Ortiz does not appear in The Mitchell Report; go ahead and search its 409 exhausing pages and there’s no mention of him.  Nor does Manny Ramirez (ed; corrected after the fact; i had written Manny Rodriguez), who was also outed in the 2009 NY Times article.  Ramirez’ reputation has since been sullied through his own stupidity and multiple subsequent positive tests … but I can’t help but wonder if Ortiz wasn’t being unfairly targeted by some faceless “lawyer with knowledge” who could very well have been a die-hard New York Yankees fan (this is the New York Times after all, and these proceedings were all conducted in New York City) with an axe to grind.

You may think this is a cynical approach.  You may have blind faith that the journalist in question took his “sources” to his editors, who should have vetted the information and made the decision to publish based on such anonymous quotes.  And to that I say, you’re a fool if you think that all journalists are prim and proper and squeaky clean in terms of their morals.   You don’t know these people, you don’t know who their sources are, and you don’t know the motivations behind the breaking of federal laws in order to … do what exactly?  Purposely tarnish the career of a player who didn’t do anything to anybody, and who apparently may not have even used the damn PEDs in the first place.

I find it troubling, that a man’s career, legacy and reputation are basically shot because of some unconfirmed report.   If this was in a court of law, the “evidence” against Ortiz would be considered so thin that any right-minded judge would dismiss the case outright before it even began.

Ortiz commented on this topic in an SI piece recently and I can’t help but agree with his take on the situation.  He felt helpless, he (claims) not to have ever  heard anything about a positive test until his name appears in the New York Times.  He claims that he’s asked repeatedly for additional proof, for the name of the drug he supposedly tested positive for … and has never been told!  Think about that.  The people who hold the evidence that has destroyed his legacy are refusing to give him details about his own test and his own career.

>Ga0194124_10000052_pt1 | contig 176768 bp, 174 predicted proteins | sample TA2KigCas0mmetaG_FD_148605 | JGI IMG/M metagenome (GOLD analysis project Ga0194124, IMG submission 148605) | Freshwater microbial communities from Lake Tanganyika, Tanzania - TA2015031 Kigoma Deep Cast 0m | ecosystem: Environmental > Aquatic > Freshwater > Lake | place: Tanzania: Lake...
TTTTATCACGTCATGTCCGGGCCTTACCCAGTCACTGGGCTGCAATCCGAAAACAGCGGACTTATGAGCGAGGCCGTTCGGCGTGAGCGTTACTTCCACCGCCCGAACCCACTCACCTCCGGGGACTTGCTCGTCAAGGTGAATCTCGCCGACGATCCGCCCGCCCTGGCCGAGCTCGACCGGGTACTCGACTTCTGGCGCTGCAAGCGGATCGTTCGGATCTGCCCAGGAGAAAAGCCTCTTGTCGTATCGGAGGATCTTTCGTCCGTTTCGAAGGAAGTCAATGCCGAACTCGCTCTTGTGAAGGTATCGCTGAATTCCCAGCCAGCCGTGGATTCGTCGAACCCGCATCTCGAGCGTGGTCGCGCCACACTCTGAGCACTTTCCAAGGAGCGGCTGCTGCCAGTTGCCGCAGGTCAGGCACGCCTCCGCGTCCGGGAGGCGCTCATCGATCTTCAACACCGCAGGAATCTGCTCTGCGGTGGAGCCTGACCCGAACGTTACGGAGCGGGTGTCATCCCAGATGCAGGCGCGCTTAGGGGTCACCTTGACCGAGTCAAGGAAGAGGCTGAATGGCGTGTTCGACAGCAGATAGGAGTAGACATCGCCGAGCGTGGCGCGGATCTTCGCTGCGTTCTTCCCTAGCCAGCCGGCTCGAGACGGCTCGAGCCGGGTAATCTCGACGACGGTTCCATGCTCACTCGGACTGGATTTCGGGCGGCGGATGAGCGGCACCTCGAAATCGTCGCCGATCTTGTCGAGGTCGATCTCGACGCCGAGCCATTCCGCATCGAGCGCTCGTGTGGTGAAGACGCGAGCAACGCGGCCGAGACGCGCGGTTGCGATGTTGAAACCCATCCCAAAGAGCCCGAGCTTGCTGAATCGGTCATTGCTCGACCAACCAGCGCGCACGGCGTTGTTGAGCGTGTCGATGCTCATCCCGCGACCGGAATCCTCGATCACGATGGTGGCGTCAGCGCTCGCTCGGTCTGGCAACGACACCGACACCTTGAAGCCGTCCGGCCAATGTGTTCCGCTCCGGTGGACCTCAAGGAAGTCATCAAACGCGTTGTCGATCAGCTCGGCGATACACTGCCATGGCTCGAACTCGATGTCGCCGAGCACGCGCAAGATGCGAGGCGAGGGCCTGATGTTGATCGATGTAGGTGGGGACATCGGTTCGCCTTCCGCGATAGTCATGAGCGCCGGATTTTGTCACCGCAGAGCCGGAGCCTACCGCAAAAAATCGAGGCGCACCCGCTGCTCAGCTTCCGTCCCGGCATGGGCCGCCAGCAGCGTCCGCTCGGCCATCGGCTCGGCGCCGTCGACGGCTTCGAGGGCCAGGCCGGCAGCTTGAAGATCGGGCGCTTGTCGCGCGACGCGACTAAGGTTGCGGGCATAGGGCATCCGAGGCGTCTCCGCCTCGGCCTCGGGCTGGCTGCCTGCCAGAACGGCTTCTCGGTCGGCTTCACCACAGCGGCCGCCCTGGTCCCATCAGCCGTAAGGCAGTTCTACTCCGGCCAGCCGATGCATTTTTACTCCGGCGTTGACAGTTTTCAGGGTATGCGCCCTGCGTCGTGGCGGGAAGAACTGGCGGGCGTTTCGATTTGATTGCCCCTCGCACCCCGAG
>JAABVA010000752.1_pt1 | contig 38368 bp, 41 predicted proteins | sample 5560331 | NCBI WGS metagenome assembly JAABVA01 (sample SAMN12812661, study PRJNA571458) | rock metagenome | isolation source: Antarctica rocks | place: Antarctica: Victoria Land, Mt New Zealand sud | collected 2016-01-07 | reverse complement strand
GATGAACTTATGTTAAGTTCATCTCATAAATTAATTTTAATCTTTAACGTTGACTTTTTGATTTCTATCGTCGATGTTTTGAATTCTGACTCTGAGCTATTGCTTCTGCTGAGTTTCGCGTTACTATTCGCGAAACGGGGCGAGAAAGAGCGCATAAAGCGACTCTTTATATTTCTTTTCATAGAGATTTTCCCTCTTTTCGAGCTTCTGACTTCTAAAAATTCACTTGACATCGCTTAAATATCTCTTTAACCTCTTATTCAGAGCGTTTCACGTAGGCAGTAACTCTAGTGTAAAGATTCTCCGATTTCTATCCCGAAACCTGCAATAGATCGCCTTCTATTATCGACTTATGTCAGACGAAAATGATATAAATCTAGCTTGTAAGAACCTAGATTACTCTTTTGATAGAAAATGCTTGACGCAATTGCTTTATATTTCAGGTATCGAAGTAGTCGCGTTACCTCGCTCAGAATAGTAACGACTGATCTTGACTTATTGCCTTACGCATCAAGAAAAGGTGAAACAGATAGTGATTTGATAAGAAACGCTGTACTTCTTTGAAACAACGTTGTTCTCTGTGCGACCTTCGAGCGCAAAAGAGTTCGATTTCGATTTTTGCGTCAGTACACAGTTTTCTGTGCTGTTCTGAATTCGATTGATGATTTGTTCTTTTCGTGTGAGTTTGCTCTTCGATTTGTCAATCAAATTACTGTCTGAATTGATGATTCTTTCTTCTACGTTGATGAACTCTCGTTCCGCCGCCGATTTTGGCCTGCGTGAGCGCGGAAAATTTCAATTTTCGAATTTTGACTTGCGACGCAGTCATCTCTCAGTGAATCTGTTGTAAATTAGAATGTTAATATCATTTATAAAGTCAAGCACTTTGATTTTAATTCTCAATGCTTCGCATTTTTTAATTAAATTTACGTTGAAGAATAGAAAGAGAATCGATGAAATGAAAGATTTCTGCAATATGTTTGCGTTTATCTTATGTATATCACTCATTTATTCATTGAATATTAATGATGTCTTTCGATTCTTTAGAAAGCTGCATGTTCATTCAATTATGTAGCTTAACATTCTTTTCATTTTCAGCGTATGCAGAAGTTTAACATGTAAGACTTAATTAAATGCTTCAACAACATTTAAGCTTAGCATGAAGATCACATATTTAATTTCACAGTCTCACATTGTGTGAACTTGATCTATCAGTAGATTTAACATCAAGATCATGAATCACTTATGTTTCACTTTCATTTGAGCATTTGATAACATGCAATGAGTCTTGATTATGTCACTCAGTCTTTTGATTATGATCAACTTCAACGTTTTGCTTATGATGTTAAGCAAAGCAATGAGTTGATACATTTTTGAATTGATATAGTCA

I’m not the only one with this view: Ken Rosenthal discusses many of the same facts in this May 2013 article.

Anyway.  I feel Ortiz may have been unfairly thrown under the bus in the post Steroid-era mania of discovery, and judging a man based on “proof” this weak continues to trouble me.  Feel free to comment if you have better information than I do about his supposed “positive test.”

Written by Todd Boss

October 31st, 2013 at 7:35 am

What will Shark fans do now?

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Bernadina's Aug2012 catch in Houston remains a franchise highlight.  Photo zimbio.com

Bernadina’s Aug2012 catch in Houston remains a franchise highlight. Photo zimbio.com